Keeping politics constructive

Americans want real legislative results more than election results.

Editorial board

The campaigns are over, political advertisements are off the air and the election results have (mostly) been decided. In the wake of the sound bites, ideological debates and political stunts comes the more serious and less theatrical business of governing.

Before and after every election, we hear promises of bipartisanship. But time after time, politicians break those promises, turning instead to stubbornness, demonization of those who disagree, egoism and obsession with taking credit or avoiding blame, insistence on ideological purity and playing political games to position oneself for re-election.

This time, those in public office must work together for the countryâÄôs best interest, not apart and for their own best interest. Democrats and Republicans may be opponents in elections, but in governance they are co-workers.

Both parties must change their tones. Senate Minority Leader Mitch McConnellâÄôs comment that “the single most important thing we want to achieve is for President [Barack] Obama to be a one-term president,” is exactly the wrong attitude to bring to the table. Obama has been right to criticize this comment and several from top House Republicans that there will be no compromise. But Obama himself has been using similar rhetoric all along the campaign trail. He repeatedly refers to Republicans as “them” and “the other side,” and may have committed a Freudian slip when he referred to LatinosâÄô political opponents as “enemies.”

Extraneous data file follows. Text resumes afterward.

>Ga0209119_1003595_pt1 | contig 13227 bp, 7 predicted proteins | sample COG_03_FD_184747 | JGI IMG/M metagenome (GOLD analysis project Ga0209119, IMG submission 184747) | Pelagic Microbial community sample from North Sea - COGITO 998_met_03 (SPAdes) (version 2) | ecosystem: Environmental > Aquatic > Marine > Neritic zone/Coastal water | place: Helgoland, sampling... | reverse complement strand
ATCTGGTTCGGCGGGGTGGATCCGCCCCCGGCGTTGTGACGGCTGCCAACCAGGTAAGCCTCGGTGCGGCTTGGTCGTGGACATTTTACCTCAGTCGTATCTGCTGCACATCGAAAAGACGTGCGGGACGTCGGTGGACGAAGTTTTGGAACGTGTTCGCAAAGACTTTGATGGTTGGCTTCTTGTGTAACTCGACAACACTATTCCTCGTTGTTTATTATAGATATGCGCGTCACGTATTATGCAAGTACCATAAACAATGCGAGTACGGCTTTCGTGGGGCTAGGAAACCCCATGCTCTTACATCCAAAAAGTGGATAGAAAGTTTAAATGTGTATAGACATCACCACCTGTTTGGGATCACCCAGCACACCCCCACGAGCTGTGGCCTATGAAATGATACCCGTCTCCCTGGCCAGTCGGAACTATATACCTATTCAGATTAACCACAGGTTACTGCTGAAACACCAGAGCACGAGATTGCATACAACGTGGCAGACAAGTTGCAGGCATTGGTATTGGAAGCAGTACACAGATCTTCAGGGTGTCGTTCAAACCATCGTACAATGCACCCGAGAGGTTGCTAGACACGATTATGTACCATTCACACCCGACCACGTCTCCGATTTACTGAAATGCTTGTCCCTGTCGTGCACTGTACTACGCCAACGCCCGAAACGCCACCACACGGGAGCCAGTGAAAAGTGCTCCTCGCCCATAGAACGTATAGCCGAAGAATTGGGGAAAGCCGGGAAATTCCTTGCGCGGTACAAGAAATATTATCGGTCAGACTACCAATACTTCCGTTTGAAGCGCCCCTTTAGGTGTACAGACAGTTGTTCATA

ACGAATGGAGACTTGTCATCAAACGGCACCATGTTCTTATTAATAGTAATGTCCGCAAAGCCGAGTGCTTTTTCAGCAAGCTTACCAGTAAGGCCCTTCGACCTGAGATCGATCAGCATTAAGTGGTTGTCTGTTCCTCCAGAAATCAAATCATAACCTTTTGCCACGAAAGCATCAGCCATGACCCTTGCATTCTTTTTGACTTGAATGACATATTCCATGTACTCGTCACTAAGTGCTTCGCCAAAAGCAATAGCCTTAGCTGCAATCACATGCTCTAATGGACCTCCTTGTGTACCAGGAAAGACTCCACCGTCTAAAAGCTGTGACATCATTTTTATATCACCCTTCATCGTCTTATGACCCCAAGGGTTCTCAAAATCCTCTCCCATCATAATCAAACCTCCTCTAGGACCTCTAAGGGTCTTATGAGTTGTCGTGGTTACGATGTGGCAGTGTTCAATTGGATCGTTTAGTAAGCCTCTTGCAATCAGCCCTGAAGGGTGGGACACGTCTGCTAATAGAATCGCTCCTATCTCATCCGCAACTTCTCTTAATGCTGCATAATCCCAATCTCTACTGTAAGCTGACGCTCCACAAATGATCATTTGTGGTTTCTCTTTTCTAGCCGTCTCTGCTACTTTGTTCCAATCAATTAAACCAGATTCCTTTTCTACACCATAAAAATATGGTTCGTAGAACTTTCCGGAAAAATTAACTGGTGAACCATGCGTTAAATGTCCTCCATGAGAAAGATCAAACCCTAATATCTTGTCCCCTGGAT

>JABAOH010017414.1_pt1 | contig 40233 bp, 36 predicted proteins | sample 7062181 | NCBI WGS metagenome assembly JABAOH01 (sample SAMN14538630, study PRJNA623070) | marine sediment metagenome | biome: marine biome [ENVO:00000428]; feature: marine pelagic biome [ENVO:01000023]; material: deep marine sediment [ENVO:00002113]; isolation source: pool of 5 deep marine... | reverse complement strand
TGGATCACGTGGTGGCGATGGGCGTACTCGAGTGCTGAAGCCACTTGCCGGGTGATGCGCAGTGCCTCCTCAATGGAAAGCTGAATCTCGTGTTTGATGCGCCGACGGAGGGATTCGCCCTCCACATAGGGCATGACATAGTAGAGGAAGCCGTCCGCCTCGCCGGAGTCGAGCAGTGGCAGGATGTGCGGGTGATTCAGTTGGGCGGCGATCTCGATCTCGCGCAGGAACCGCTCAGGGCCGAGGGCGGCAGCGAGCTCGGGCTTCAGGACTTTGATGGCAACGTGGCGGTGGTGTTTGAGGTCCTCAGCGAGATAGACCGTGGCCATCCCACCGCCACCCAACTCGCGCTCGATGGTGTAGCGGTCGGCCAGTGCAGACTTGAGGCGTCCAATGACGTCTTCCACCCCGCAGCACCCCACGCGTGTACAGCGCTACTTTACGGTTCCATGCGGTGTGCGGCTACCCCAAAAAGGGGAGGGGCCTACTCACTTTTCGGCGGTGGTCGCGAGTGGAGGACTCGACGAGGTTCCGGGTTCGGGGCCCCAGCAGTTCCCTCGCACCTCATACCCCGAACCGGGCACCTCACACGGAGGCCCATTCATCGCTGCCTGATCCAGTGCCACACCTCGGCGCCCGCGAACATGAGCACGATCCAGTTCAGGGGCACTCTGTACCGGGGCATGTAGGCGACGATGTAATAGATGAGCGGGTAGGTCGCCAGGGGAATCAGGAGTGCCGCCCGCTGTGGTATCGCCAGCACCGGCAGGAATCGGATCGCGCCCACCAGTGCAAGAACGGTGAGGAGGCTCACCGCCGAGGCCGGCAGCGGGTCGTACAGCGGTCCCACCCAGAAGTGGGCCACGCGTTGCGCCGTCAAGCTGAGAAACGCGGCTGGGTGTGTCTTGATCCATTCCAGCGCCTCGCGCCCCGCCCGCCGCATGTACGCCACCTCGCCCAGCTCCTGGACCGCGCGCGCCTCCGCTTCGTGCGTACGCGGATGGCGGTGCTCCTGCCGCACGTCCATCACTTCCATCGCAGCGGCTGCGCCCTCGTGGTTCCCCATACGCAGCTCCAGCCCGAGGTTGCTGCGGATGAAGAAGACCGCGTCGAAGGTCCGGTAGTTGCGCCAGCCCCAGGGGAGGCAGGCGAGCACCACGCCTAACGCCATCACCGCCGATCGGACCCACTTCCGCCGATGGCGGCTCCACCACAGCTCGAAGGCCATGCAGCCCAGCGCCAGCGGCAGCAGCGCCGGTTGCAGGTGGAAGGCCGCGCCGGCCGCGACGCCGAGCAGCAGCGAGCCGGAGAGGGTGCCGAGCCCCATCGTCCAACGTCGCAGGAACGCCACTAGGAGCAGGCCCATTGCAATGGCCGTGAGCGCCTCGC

Americans want real-world results, not election results. Public officials should heed the call of ObamaâÄôs inauguration speech and realize that “the time has come to set aside childish things.”